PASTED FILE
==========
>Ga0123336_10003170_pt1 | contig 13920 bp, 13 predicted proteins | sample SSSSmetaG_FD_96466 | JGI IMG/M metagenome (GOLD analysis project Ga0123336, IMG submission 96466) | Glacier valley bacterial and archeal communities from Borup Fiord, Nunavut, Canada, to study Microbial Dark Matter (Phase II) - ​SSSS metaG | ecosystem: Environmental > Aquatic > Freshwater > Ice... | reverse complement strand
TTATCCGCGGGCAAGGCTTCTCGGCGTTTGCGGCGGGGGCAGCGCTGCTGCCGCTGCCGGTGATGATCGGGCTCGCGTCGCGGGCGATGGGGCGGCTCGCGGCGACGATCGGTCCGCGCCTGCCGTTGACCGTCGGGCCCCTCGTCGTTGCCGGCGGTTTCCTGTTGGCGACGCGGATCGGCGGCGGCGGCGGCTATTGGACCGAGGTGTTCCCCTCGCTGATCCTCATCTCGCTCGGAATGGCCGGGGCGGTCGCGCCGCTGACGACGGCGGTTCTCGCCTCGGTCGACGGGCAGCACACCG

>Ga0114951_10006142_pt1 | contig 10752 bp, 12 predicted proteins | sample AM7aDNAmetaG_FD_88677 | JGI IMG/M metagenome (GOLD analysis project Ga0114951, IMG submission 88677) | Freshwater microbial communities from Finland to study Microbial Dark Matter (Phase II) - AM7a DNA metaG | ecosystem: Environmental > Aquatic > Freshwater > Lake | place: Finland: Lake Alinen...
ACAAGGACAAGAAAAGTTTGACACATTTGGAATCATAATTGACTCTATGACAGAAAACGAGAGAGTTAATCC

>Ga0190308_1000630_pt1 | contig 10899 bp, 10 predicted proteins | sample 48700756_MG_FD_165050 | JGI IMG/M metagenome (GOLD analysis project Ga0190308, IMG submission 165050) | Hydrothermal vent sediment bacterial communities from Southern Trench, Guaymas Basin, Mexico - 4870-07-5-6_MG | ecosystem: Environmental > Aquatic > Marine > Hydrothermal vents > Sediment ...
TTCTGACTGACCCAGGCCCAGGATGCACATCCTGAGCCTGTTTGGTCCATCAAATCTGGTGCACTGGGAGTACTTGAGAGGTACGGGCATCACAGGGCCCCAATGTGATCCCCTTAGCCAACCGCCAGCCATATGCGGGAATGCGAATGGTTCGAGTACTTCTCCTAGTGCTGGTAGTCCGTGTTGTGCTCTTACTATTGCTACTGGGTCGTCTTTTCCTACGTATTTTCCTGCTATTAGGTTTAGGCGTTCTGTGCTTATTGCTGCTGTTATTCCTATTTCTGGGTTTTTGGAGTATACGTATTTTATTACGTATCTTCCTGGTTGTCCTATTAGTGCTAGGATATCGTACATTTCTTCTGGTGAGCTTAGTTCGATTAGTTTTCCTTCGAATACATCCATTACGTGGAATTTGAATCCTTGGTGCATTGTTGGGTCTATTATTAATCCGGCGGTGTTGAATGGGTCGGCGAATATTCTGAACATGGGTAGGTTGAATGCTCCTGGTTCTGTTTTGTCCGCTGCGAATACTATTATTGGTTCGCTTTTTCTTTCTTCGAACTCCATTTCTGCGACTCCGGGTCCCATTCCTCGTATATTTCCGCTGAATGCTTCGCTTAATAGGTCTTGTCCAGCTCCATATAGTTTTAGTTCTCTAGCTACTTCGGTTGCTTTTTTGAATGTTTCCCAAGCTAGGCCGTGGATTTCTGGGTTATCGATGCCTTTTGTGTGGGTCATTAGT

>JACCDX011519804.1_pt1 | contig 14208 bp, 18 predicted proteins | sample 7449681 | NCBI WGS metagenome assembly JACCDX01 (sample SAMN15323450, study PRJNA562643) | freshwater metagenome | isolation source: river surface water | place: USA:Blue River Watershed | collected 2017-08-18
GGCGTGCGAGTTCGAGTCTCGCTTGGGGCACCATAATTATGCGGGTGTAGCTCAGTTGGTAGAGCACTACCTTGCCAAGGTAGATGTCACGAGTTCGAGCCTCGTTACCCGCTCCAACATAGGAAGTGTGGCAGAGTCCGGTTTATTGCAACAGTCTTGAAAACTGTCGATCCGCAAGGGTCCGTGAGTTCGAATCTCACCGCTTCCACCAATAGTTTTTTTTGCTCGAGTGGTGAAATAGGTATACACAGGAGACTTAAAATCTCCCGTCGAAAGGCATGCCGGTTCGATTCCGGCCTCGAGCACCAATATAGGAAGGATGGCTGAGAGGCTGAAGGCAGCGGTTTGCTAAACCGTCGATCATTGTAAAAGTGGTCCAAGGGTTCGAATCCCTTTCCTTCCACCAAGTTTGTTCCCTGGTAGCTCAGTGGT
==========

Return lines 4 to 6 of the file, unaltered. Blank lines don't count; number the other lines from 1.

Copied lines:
ACAAGGACAAGAAAAGTTTGACACATTTGGAATCATAATTGACTCTATGACAGAAAACGAGAGAGTTAATCC

>Ga0190308_1000630_pt1 | contig 10899 bp, 10 predicted proteins | sample 48700756_MG_FD_165050 | JGI IMG/M metagenome (GOLD analysis project Ga0190308, IMG submission 165050) | Hydrothermal vent sediment bacterial communities from Southern Trench, Guaymas Basin, Mexico - 4870-07-5-6_MG | ecosystem: Environmental > Aquatic > Marine > Hydrothermal vents > Sediment ...
TTCTGACTGACCCAGGCCCAGGATGCACATCCTGAGCCTGTTTGGTCCATCAAATCTGGTGCACTGGGAGTACTTGAGAGGTACGGGCATCACAGGGCCCCAATGTGATCCCCTTAGCCAACCGCCAGCCATATGCGGGAATGCGAATGGTTCGAGTACTTCTCCTAGTGCTGGTAGTCCGTGTTGTGCTCTTACTATTGCTACTGGGTCGTCTTTTCCTACGTATTTTCCTGCTATTAGGTTTAGGCGTTCTGTGCTTATTGCTGCTGTTATTCCTATTTCTGGGTTTTTGGAGTATACGTATTTTATTACGTATCTTCCTGGTTGTCCTATTAGTGCTAGGATATCGTACATTTCTTCTGGTGAGCTTAGTTCGATTAGTTTTCCTTCGAATACATCCATTACGTGGAATTTGAATCCTTGGTGCATTGTTGGGTCTATTATTAATCCGGCGGTGTTGAATGGGTCGGCGAATATTCTGAACATGGGTAGGTTGAATGCTCCTGGTTCTGTTTTGTCCGCTGCGAATACTATTATTGGTTCGCTTTTTCTTTCTTCGAACTCCATTTCTGCGACTCCGGGTCCCATTCCTCGTATATTTCCGCTGAATGCTTCGCTTAATAGGTCTTGTCCAGCTCCATATAGTTTTAGTTCTCTAGCTACTTCGGTTGCTTTTTTGAATGTTTCCCAAGCTAGGCCGTGGATTTCTGGGTTATCGATGCCTTTTGTGTGGGTCATTAGT